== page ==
Friday last I attended the inaugural meeting of the Cardiff Proud Capital Vision Board, the rather esoteric title given to a gathering of senior city government executives with counterparts in other public agencies dealing with environment, health, education, sport, employment, business, transport, media, etc. This is a successor to a body called the Community Planning Implementation Group (CPIG for short), a body whose meetings I have attended over the past four years as an observer on behalf of the Archbishop, who was invited to take part as the equivalent of a church's CEO, even though the church has others who discharge many CEO functions. It makes you realise what a difference of management culture there is between church and city.
The idea of these gatherings was to oversee the way strategic plans directing present and future development of the city and region are put into practice. This is necessary, as so many major transforming projects rely on collaboration, or 'partnership working', in the current jargon, between different organisations and agencies with a wide range of interests and responsibilities.
You cannot redevelop city centre retailing, for instance without working with those concerned with transport, communications and public safety, for instance. Health and Sport overlap. Employment and education need to be bedfellows with economic development, if the city is to have the skilled work force it needs, essential to huge prestigious new projects designed to 'reposition' (another new bit of jargon) Cardiff as a front-runner on the European capital cities map.
From the vision proposed by our political leadership to its implementation through many different kinds of initiative is a long and complex journey. It took me several years of attentive listening to understand some of the jargon, and even to discern how far all the participants really understood the purpose of the exercise. Indeed, the difficulty of the exercise was uncovered when a review of CPIG was undertaken after its first three years, revealing a mixture of successes and failures, but also dissatisfactions in areas where it seemed little progress in partnership was apparent.
I had my own concerns in this review process, representing the head of one church out of many, in a situation where ecumenical instruments of collaboration have become weak with the weakening of member bodies, and where few of the churches have large enough an organisational profile to figure prominently on the radar of a huge corporate body like city government. Being the only religious observer was for me an interesting experience, presenting a conundrum to some participants. There are many churches, not to mention other faith communities that could also have been represented, but no adequate framework for collaboration or participation. One senior local government officer agreed that local government had only fragmented, partial knowledge of the city's religious community groups, and that research was needed even to be able to invite them to assemble without excluding anyone.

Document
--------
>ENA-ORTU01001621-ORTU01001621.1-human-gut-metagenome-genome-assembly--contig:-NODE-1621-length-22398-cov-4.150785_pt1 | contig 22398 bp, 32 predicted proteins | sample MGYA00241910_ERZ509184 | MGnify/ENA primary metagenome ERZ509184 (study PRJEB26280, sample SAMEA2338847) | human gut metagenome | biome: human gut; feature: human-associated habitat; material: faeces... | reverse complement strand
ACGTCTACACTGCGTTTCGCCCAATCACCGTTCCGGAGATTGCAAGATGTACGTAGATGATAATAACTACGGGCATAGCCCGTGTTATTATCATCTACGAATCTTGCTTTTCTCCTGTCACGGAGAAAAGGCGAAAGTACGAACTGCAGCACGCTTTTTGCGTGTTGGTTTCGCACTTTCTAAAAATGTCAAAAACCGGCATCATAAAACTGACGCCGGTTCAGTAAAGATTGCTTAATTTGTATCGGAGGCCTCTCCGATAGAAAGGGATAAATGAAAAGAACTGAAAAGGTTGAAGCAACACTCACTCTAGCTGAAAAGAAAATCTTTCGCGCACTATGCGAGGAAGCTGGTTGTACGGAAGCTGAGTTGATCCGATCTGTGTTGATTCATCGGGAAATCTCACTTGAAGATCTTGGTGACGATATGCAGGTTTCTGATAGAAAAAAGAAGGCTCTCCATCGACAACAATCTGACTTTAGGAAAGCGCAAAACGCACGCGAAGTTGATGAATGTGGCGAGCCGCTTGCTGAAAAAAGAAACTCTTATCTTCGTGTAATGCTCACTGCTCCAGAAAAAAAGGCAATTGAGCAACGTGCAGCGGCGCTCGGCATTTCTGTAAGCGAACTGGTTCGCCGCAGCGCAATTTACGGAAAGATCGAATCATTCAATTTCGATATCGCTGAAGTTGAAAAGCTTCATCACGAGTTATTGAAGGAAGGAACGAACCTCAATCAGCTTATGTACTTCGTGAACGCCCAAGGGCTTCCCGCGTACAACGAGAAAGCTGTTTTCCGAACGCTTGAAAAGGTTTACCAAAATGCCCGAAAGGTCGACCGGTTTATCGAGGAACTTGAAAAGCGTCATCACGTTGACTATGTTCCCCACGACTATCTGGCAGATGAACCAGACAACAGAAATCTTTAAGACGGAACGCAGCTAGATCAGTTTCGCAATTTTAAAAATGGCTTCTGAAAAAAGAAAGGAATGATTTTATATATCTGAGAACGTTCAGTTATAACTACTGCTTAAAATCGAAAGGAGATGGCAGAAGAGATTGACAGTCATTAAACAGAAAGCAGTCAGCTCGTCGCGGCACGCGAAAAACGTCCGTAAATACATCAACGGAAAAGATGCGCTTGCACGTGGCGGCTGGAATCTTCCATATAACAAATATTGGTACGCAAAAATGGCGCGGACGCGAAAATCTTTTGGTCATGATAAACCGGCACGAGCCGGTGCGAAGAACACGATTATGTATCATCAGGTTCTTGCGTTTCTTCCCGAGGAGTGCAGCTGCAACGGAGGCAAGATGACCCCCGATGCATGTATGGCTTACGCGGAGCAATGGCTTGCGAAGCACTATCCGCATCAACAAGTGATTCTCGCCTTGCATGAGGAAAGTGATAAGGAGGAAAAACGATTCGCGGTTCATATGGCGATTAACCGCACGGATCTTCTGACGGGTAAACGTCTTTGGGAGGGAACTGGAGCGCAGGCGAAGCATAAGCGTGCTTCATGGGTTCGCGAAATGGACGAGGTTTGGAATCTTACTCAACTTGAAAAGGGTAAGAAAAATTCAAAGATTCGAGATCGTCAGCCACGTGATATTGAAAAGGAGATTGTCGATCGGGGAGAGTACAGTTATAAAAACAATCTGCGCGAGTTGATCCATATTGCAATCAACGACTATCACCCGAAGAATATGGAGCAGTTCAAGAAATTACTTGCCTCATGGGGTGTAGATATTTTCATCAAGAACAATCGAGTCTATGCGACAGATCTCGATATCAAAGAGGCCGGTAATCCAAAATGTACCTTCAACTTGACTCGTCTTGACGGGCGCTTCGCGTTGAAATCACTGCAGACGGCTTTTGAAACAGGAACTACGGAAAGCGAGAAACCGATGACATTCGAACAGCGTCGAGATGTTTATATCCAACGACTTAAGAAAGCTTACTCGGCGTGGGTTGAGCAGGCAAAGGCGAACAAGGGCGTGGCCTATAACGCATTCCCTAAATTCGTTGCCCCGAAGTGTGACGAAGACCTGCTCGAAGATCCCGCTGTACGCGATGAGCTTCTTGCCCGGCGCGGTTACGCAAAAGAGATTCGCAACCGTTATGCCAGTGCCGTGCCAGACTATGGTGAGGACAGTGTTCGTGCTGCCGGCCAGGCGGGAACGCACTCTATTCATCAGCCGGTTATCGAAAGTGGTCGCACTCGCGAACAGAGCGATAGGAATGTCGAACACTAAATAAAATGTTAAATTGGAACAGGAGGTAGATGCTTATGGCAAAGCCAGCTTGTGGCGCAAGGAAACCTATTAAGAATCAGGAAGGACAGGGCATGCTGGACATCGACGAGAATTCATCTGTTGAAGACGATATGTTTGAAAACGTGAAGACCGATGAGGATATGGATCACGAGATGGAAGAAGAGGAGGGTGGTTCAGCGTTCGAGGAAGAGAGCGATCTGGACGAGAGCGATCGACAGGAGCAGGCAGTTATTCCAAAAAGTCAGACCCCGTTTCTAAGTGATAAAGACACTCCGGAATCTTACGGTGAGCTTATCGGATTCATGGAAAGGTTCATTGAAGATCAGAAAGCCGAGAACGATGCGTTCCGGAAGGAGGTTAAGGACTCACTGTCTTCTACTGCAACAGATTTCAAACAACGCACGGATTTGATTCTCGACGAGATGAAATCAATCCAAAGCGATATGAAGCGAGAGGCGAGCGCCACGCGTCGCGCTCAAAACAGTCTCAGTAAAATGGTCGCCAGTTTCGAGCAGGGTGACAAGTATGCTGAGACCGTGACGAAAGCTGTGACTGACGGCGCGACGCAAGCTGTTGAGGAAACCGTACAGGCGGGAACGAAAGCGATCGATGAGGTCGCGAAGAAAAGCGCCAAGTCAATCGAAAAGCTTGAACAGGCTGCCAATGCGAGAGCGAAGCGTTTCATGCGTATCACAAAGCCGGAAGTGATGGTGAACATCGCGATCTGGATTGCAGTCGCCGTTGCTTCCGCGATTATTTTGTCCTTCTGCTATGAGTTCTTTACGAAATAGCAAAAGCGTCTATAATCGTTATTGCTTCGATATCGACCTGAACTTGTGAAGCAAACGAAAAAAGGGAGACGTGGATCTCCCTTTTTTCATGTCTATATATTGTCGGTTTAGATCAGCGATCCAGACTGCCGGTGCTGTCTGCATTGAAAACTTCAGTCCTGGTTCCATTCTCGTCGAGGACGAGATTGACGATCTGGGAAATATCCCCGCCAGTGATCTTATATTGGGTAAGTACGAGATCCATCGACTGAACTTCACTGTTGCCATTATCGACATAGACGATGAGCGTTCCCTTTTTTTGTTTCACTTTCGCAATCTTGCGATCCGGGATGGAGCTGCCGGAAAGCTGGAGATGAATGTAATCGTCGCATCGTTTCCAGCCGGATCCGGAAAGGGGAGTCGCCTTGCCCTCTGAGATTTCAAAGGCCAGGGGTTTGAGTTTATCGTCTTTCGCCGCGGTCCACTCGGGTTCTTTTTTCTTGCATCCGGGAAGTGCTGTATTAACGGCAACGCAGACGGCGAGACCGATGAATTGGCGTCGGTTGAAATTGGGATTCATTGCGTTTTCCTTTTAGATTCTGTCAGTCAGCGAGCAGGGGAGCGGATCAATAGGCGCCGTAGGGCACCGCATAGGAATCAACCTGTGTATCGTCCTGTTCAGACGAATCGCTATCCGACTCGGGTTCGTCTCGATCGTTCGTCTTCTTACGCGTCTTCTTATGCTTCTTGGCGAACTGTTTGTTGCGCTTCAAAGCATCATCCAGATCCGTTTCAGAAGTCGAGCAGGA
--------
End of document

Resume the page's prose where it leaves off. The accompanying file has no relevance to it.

Given recent concern about the need for social inclusion expressed by national government, about other-faith religious communities and their young people, it seemed to me there's an issue to address here. As Cardiff has been mercifully free of conflict surrounding religious or ethnic communities for generations, social inclusion has not figured on anyone's political agenda, though some civil servants see there's a problem. Religious culture features little in the way the city presents itself, and largely because religious groups have made little effort, and have remained turned in on themselves, disinterested in the common good, apart from their own local and domestic needs. It's not only a problem of other faith communities, but also of the Christian enterprise. My conclusion was that the city itself needs to challenge religious groups to greater participation. But how to achieve this in the face of political apathy? So far, no answers.
The new Proud Capital Vision Board began life with a couple of presentations on the new approach to policy making and services, and attempted un-successfully to define its principal tasks in an interactive sessions that was poorly managed. Not an auspicious start. We were not short of top level expertise, but surprisingly short of skilled facilitators to help retain the focus on the process in hand. So we'll end up, as usual with most of the necessary work needing to be redone in the back office and served up for people to nod though. It's the way with all large organisations I guess, Churches included.